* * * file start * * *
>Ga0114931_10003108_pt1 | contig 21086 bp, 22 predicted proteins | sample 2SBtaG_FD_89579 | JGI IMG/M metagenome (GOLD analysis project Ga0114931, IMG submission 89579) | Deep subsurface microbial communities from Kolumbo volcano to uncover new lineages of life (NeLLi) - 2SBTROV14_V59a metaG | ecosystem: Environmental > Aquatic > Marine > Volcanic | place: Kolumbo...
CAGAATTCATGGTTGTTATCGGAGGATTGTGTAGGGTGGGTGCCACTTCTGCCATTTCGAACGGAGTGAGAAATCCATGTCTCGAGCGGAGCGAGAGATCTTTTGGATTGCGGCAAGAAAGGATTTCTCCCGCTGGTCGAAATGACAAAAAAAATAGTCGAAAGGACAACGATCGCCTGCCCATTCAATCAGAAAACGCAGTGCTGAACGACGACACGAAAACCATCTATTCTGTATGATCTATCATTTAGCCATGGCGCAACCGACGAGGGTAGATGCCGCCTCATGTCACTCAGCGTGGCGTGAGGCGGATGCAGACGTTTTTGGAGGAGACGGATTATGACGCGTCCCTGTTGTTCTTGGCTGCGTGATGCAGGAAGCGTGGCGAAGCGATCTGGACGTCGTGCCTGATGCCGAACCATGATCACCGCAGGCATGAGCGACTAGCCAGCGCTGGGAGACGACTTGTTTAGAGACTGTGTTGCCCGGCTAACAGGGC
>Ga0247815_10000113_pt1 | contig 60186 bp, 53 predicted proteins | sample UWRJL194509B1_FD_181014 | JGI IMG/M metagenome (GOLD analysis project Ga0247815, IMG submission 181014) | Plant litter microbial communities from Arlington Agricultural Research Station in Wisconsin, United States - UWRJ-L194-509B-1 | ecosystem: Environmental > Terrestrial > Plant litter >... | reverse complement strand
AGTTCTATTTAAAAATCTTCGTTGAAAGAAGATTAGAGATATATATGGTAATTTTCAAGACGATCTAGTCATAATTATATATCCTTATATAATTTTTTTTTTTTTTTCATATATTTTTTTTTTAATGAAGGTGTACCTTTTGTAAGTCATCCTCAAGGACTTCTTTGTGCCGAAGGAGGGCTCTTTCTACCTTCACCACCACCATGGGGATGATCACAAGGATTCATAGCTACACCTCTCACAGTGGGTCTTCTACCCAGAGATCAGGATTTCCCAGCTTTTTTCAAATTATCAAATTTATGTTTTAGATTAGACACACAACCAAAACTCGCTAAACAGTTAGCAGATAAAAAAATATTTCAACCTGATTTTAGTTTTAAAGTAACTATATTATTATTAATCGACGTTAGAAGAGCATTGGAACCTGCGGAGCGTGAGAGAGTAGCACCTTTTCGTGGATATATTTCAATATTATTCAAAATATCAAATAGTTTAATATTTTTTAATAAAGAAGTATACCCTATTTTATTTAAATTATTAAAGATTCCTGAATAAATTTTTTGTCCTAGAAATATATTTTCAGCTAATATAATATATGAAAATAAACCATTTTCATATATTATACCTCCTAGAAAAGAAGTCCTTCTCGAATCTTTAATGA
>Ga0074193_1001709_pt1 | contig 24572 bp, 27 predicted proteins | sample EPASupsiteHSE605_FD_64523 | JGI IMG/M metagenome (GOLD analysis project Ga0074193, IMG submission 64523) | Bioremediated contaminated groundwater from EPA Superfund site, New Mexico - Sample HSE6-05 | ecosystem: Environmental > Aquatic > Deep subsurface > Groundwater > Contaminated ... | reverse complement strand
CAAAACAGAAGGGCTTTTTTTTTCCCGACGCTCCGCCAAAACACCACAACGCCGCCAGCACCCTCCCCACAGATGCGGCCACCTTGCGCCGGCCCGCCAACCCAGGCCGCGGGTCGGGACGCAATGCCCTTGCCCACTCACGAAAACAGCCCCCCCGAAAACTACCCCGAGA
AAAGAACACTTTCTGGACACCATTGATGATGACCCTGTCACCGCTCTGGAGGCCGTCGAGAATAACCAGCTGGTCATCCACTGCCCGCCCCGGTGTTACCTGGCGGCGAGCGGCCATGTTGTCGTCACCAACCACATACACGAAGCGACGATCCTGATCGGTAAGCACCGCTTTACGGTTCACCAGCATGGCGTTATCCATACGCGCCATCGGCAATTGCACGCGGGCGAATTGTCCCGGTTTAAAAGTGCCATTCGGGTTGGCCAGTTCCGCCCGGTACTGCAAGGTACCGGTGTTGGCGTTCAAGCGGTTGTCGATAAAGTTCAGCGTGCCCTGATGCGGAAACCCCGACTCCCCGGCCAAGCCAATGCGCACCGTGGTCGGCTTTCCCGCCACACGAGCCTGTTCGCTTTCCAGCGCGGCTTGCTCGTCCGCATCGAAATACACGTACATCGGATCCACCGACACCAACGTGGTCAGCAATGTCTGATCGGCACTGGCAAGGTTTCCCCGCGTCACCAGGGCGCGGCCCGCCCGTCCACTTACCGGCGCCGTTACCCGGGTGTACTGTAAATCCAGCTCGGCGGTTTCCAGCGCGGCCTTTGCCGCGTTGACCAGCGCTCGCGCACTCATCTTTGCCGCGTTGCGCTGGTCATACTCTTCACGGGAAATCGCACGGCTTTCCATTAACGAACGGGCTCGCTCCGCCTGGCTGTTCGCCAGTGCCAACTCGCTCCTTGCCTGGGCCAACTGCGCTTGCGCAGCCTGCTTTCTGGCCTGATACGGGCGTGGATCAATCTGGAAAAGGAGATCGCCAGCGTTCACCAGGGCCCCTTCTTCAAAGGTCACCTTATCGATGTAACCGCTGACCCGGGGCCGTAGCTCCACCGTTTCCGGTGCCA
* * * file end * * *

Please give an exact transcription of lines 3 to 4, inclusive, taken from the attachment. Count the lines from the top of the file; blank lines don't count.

>Ga0247815_10000113_pt1 | contig 60186 bp, 53 predicted proteins | sample UWRJL194509B1_FD_181014 | JGI IMG/M metagenome (GOLD analysis project Ga0247815, IMG submission 181014) | Plant litter microbial communities from Arlington Agricultural Research Station in Wisconsin, United States - UWRJ-L194-509B-1 | ecosystem: Environmental > Terrestrial > Plant litter >... | reverse complement strand
AGTTCTATTTAAAAATCTTCGTTGAAAGAAGATTAGAGATATATATGGTAATTTTCAAGACGATCTAGTCATAATTATATATCCTTATATAATTTTTTTTTTTTTTTCATATATTTTTTTTTTAATGAAGGTGTACCTTTTGTAAGTCATCCTCAAGGACTTCTTTGTGCCGAAGGAGGGCTCTTTCTACCTTCACCACCACCATGGGGATGATCACAAGGATTCATAGCTACACCTCTCACAGTGGGTCTTCTACCCAGAGATCAGGATTTCCCAGCTTTTTTCAAATTATCAAATTTATGTTTTAGATTAGACACACAACCAAAACTCGCTAAACAGTTAGCAGATAAAAAAATATTTCAACCTGATTTTAGTTTTAAAGTAACTATATTATTATTAATCGACGTTAGAAGAGCATTGGAACCTGCGGAGCGTGAGAGAGTAGCACCTTTTCGTGGATATATTTCAATATTATTCAAAATATCAAATAGTTTAATATTTTTTAATAAAGAAGTATACCCTATTTTATTTAAATTATTAAAGATTCCTGAATAAATTTTTTGTCCTAGAAATATATTTTCAGCTAATATAATATATGAAAATAAACCATTTTCATATATTATACCTCCTAGAAAAGAAGTCCTTCTCGAATCTTTAATGA